If one tag is finer (more specific) than another, should a question tagged with the former also be tagged with the latter?

For example, a question about is pretty much always going to be about . Likewise, a question about is pretty much always going to be about . Should we tag such questions with also? Should we detag them with ?

2 Answers 2


One question is whether the finer tag is really necessary. What value does a "meat" tag bring that "food" and "kashrut" don't bring? (For that matter, is "food" valuable?)

Can the info page for a fine tag include a link to the parent tag? It's not ideal because people won't always go there, but it at least provides a path.

This is another argument for naming "families" of tags with a common prefix; you're more likely to notice the parent tag if they're named, e.g., "food" and "food-meat". Conversely, when you're typing tags, if you meant to type "food" because you didn't know about the finer tags, with that naming scheme you'll probably be offered "food" and "food-meat". Without that, the general tags will collect a lot of stuff that "belongs" in the specific ones except people didn't know about the specific ones so they didn't use them.

  • Re "whether the finer tag is really necessary": Well, yes. Otherwise, arguably, everything on halacha gets tagged halacha-jewish-law instead of kashrut-kosher, shabbat-sabbath, etc. There have to be finer and coarser tags — or at least finer ones.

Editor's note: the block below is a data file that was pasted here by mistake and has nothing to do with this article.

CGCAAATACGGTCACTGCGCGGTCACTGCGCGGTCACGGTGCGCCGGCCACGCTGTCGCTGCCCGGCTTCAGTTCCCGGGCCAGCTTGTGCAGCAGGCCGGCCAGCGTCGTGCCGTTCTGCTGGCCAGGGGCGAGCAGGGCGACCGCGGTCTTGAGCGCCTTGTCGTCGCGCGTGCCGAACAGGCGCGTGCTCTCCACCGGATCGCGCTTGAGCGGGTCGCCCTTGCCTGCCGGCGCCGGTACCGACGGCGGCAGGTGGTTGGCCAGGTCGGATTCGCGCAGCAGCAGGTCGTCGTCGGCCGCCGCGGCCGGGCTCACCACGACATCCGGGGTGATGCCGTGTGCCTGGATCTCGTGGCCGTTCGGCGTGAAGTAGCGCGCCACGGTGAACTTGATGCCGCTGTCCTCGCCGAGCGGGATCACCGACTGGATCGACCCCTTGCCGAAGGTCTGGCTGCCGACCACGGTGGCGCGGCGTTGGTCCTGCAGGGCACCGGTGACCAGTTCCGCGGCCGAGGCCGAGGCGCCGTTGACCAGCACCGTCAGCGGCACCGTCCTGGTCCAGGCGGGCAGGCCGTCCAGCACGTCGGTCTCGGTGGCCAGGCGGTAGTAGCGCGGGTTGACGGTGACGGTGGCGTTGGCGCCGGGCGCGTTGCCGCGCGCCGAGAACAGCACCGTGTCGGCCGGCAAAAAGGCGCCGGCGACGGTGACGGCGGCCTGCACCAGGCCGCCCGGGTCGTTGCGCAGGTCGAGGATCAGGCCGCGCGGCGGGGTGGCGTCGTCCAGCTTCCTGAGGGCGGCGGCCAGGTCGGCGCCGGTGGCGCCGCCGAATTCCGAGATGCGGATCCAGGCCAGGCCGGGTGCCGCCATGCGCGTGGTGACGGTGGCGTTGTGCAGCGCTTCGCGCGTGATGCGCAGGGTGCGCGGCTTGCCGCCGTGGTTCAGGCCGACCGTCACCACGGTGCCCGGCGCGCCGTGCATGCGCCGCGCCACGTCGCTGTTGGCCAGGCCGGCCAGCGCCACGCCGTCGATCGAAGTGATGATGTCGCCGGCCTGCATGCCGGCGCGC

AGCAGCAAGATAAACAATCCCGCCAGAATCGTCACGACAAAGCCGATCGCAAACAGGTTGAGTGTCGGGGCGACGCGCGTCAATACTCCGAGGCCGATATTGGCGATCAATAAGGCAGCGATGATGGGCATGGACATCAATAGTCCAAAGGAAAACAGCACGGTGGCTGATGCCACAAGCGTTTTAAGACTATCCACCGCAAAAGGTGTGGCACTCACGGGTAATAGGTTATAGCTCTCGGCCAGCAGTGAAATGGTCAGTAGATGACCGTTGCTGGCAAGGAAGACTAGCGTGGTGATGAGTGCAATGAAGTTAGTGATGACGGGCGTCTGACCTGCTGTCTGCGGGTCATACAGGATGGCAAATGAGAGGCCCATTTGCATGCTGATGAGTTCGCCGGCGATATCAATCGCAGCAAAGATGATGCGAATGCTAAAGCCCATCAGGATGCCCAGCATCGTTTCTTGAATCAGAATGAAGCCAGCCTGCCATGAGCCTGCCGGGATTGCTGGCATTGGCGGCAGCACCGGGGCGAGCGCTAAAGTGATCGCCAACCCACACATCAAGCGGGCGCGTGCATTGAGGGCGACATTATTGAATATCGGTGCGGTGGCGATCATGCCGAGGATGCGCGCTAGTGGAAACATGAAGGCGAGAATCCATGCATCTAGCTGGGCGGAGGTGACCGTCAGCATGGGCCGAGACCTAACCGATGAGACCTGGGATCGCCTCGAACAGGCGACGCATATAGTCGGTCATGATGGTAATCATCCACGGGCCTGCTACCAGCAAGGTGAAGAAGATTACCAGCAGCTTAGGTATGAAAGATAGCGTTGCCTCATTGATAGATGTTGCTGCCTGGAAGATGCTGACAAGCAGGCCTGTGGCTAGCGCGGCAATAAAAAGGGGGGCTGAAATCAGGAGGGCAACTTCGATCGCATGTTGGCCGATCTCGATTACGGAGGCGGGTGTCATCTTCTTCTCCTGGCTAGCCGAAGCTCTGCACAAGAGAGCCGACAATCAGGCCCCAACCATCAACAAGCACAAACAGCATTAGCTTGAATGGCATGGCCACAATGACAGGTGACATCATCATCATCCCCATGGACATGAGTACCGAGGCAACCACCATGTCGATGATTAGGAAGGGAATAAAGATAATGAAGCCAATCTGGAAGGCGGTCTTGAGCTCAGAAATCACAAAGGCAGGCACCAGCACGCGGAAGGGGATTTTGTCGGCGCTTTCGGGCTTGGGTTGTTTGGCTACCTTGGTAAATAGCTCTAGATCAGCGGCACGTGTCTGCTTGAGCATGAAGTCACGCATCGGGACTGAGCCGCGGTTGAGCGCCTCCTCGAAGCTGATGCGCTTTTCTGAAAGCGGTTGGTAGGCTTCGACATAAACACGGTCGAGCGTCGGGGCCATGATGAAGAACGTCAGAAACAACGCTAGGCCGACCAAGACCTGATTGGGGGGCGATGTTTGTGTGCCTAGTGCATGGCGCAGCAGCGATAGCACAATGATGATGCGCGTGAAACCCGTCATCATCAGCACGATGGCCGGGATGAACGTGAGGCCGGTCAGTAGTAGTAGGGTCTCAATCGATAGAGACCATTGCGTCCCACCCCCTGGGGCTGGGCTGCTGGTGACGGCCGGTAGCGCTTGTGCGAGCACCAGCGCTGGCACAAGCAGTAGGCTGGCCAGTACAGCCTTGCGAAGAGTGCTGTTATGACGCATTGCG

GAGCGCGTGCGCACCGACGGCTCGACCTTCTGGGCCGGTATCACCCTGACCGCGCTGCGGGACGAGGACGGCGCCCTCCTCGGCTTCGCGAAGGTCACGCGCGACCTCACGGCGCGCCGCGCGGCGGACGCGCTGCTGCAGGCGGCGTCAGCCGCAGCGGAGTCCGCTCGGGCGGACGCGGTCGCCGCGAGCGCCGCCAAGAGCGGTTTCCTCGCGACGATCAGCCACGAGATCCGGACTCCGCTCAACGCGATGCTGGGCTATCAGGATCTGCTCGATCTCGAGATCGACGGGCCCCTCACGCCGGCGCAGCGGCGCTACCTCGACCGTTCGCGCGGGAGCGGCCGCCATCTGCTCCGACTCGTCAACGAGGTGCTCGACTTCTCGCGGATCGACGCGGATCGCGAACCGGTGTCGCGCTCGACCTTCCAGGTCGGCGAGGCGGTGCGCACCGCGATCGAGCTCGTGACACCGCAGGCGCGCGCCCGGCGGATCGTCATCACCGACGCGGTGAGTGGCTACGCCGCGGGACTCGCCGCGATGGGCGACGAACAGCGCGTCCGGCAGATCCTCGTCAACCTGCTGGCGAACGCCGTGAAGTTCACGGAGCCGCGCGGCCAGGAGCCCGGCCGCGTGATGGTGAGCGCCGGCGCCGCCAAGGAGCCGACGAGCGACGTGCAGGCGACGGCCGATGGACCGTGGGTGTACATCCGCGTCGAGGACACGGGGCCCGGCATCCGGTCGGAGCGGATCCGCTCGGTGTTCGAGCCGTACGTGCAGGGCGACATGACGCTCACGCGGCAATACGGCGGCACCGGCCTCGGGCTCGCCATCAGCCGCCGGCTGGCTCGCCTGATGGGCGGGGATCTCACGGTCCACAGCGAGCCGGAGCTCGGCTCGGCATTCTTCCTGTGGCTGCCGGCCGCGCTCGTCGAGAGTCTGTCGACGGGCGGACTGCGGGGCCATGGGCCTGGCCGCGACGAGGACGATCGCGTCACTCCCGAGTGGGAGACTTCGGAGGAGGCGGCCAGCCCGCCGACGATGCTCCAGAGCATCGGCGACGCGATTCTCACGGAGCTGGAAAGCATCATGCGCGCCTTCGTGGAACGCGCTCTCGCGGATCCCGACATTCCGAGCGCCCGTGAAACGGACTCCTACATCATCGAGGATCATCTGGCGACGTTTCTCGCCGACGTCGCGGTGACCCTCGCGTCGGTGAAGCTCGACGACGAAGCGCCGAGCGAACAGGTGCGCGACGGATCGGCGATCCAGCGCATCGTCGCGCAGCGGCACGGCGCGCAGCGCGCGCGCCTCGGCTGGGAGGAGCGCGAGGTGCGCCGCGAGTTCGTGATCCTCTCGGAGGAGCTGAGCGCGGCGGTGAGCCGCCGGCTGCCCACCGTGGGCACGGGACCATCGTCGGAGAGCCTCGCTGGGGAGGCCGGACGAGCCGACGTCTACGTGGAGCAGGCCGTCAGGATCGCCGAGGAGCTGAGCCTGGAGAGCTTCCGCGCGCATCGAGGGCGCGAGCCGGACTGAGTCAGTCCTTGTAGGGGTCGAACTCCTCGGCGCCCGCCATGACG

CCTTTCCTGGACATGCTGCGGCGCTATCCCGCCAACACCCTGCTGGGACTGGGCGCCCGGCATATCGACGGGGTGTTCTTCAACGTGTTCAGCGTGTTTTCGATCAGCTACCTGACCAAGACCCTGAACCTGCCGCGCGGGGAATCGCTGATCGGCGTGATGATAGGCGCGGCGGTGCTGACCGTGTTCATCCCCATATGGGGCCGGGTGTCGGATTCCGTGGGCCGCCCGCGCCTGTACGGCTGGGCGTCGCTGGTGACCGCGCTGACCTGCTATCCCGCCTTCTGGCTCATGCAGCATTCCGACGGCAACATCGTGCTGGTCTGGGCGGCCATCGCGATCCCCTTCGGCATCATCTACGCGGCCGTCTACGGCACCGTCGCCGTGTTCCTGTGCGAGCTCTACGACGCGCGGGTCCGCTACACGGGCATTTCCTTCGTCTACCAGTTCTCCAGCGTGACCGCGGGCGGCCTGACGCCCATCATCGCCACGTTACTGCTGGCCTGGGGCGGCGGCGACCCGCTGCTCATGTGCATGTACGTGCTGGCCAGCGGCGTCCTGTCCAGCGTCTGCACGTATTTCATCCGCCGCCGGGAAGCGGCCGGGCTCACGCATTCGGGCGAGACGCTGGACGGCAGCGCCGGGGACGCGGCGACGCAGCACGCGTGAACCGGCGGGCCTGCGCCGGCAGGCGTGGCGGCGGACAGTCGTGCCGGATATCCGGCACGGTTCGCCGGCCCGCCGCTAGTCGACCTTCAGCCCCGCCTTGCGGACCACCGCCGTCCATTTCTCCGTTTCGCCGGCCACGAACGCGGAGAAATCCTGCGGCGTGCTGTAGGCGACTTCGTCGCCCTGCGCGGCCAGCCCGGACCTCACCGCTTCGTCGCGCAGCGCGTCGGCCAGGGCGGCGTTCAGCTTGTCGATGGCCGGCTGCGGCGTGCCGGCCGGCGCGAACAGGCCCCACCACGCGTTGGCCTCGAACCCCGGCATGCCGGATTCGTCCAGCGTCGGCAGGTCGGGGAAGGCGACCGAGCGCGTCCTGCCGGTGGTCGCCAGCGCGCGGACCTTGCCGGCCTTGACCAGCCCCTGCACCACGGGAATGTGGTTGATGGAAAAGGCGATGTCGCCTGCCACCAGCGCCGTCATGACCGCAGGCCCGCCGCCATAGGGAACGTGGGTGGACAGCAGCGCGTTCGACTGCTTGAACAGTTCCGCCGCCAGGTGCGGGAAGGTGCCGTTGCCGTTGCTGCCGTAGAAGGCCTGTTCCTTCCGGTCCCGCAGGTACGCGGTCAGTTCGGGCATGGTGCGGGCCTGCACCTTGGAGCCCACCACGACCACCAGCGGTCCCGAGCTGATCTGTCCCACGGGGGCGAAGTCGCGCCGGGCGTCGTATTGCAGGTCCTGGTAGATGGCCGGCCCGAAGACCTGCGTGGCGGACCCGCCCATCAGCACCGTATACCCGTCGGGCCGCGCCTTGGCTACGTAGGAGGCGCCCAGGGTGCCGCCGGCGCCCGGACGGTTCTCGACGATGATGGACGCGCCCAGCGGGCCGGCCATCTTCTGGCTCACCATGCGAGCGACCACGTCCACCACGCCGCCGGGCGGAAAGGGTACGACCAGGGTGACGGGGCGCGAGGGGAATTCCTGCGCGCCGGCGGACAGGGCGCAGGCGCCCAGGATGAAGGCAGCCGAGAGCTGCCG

– msh210 Mod
    Commented May 19, 2011 at 22:09
  • Re "Can the info page for a fine tag include a link to the parent tag? It's not ideal": Yes, it can; and I agree that it's not ideal.
    – msh210 Mod
    Commented May 19, 2011 at 22:10
  • Re common prefixes: (1) A tag will often be more specific than two distinct tags: which do you use as the prefix? For example, passover-seder-hagada is finer than pesach-passover and meal-seudah, and kashrut-kosher is finer than halacha-jewish-law and food. (2) It doesn't work with synonyms. For example, if permitted-eats sees use, it will be made a synonym of (in your plan) halacha-kashrut (say), but someone typing in permitted-eats thereafter won't see halacha-kashrut-milkandmeat suggested.
    – msh210 Mod
    Commented May 19, 2011 at 22:18
  • I agree with your main point, that if we use only finer tags and not coarser ones then people won't know about the finer ones and will use the coarser ones instead. However, that's true even if we use the finer and the coarser ones. In that case, too, a question should be tagged with the finer tag but won't be by people who won't know about it. So although I agree that it's a problem in general, it's not a problem specifically with detagging coarser tags.
    – msh210 Mod
    Commented May 19, 2011 at 22:50
  • I didn't mean to suggest that no finer tag is ever necessary; halacha in particular is over-arching (and maybe too general to be useful?). I'm just saying that as tags get finer we should apply some scrutiny; people will look for kashrut without wanting all of halacha, but will anybody really look for meat but not kashrut? We should ask that question for all the marginal-seeming tags. Commented May 20, 2011 at 14:24
  • I've never seen synonyms before this site, so I hadn't considered the implications of that. Commented May 20, 2011 at 14:25
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    Questions tagged meat not about kashrus include "BBQ for Yom Hatzmaut" and "Custom to refrain from eating meat at the Pesach Seder?". Are those interesting to someone searching for 'meat'? Arguably not; in which case, perhaps we should not have a meat tag and instead have a slaughter-shochet-shecht and a milk-and-meat tag.